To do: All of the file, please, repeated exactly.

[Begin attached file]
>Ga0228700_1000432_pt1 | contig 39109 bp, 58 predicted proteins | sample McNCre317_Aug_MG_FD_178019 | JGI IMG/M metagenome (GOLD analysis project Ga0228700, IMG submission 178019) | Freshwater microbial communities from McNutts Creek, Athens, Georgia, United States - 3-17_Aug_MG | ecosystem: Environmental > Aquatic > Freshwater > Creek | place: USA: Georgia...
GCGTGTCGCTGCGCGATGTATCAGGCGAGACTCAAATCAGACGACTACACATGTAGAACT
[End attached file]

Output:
>Ga0228700_1000432_pt1 | contig 39109 bp, 58 predicted proteins | sample McNCre317_Aug_MG_FD_178019 | JGI IMG/M metagenome (GOLD analysis project Ga0228700, IMG submission 178019) | Freshwater microbial communities from McNutts Creek, Athens, Georgia, United States - 3-17_Aug_MG | ecosystem: Environmental > Aquatic > Freshwater > Creek | place: USA: Georgia...
GCGTGTCGCTGCGCGATGTATCAGGCGAGACTCAAATCAGACGACTACACATGTAGAACT